A slight change is needed

UPDATE Table2
SET Eligible = T1.Eligible ---------------------- this sould be T1
FROM Table1 T1 INNER JOIN Table2 T2
ON T2.Name LIKE T1.Name+'%'        --- refer the comment from Mike
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ajslentzAuthor Commented:
There are actually ways the data is narrowed so that the "li" to Allison shouldn't happen.  Here's a query that should work if I can get it going.  Any ideas on what's wrong with it?

        StrSQL = "UPDATE X_BHCGSW_TIN INNER JOIN Sheet1 ON " & _
        "X_BHCGSW_TIN_Name_Manual.TIN = Sheet1.TIN " & _
        "SET Sheet1.tin_name = 'Y' WHERE X_BHCGSW_TIN_NAME_Manual.Name " & _
        "LIKE Sheet1.'%' + [Provider Name] + '%'"

If I could get this I'd be set!!!
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ajslentzAuthor Commented:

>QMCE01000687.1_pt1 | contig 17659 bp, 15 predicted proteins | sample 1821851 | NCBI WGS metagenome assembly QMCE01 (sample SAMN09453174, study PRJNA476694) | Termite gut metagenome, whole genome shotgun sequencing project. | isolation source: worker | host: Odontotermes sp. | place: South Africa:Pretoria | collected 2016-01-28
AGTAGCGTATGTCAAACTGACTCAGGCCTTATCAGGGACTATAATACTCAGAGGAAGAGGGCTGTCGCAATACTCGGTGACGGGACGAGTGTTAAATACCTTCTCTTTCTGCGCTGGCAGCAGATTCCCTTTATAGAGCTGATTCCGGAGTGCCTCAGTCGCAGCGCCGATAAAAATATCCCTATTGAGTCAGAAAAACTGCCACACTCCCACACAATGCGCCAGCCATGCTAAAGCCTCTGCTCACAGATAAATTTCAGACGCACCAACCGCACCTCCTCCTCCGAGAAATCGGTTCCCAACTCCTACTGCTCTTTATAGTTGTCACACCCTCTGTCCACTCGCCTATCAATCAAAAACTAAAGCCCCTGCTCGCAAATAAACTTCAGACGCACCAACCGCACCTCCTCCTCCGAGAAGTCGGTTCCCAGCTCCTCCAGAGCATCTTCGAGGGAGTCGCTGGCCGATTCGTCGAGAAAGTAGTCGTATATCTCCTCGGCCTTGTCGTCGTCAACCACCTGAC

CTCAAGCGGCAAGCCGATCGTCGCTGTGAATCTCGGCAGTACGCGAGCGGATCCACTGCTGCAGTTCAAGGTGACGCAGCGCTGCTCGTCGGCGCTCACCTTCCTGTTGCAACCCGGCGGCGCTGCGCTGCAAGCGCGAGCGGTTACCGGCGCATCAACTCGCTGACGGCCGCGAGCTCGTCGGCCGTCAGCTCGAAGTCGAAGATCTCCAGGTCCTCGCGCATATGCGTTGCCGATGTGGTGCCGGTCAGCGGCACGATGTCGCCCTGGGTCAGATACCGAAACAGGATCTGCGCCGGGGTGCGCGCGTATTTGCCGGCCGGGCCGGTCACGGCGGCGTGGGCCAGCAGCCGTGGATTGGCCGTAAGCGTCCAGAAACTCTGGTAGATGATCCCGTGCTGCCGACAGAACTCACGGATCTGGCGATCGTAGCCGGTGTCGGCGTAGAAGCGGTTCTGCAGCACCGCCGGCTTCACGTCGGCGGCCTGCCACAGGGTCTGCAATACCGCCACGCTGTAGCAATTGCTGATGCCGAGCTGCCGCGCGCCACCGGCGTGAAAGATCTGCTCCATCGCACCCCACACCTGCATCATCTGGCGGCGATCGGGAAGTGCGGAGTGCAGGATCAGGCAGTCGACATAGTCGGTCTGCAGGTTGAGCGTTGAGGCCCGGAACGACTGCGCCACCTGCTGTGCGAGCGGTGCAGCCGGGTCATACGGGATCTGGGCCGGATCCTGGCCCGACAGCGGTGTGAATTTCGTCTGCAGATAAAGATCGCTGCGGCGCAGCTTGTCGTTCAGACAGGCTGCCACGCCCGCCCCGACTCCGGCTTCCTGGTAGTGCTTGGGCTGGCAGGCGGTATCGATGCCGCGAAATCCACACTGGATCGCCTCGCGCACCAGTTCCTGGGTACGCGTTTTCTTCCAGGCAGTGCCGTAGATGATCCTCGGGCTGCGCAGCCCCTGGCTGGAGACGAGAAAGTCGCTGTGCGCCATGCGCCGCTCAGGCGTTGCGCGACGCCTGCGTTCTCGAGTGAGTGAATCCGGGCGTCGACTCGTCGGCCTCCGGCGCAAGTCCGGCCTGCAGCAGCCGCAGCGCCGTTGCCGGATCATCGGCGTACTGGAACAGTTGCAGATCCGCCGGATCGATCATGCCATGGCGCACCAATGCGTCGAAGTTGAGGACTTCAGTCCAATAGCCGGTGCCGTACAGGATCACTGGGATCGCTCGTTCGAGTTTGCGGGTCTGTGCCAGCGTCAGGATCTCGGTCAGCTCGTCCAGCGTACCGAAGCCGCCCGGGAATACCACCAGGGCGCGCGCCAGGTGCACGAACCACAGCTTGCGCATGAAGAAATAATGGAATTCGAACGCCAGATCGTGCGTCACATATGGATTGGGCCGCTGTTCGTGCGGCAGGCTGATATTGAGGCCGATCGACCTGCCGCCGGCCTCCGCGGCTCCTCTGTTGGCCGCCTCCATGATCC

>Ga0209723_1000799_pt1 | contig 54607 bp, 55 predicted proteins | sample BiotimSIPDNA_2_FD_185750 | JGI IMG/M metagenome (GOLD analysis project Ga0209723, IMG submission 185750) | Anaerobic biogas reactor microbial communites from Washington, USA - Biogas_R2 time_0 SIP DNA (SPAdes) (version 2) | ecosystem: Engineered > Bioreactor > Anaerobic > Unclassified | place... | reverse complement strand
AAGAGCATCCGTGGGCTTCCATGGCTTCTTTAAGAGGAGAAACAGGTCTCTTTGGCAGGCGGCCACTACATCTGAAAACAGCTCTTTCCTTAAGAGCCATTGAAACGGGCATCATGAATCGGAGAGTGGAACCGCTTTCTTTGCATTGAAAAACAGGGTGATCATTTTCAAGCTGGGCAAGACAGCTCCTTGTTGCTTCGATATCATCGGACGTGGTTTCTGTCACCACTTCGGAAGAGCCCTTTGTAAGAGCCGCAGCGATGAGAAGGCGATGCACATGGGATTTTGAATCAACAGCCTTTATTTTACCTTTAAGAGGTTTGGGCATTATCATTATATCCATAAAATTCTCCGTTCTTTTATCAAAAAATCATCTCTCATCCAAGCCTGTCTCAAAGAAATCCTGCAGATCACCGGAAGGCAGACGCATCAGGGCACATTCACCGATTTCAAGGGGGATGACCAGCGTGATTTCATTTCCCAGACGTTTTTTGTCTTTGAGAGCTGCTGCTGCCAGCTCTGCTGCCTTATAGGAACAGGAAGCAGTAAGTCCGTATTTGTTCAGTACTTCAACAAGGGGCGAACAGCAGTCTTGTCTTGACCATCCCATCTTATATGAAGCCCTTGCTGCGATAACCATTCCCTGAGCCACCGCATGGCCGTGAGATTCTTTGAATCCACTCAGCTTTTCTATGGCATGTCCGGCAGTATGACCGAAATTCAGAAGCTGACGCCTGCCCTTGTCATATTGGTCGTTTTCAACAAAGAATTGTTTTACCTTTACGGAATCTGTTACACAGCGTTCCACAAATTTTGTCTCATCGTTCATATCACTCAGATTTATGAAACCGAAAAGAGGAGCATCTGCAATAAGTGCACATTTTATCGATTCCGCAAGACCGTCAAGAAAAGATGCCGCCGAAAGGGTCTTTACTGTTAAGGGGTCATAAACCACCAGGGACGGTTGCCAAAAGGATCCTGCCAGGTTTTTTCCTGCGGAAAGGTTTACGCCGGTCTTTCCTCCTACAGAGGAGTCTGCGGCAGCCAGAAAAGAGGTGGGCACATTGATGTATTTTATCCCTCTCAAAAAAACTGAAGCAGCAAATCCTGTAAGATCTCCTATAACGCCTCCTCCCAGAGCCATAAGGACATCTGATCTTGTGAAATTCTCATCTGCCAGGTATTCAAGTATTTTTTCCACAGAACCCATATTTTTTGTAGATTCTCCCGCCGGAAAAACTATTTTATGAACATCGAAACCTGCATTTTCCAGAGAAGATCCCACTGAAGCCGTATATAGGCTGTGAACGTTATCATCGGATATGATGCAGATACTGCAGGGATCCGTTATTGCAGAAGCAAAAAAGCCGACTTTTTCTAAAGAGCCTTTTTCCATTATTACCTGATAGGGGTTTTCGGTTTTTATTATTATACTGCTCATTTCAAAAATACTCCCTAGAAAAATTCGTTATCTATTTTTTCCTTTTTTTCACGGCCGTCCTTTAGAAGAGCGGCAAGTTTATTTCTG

This is what I finally got to work:

        StrSQL = "UPDATE X_BHCGSW_TIN_Name_Manual INNER JOIN Sheet1 ON " & _
        "[Sheet1].[provider name] " & _
        "LIKE X_BHCGSW_TIN_NAME_Manual.[last_name] + '*'" & _
        "SET Sheet1.tin_name = 'Y' WHERE X_BHCGSW_TIN_NAME_Manual.TIN " & _
        "= Sheet1.TIN"

One last thing...  If I want to do a like on both sides of the [last name] is that possible???, ex:

        StrSQL = "UPDATE X_BHCGSW_TIN_Name_Manual INNER JOIN Sheet1 ON " & _
        "[Sheet1].[provider name] " & _
        "LIKE X_BHCGSW_TIN_NAME_Manual.'*' & [last_name] + '*'" & _
        "SET Sheet1.tin_name = 'Y' WHERE X_BHCGSW_TIN_NAME_Manual.TIN " & _
        "= Sheet1.TIN"
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Aneesh RetnakaranDatabase AdministratorCommented:
ajslentz,
> f I want to do a like on both sides of the [last name] is that possible???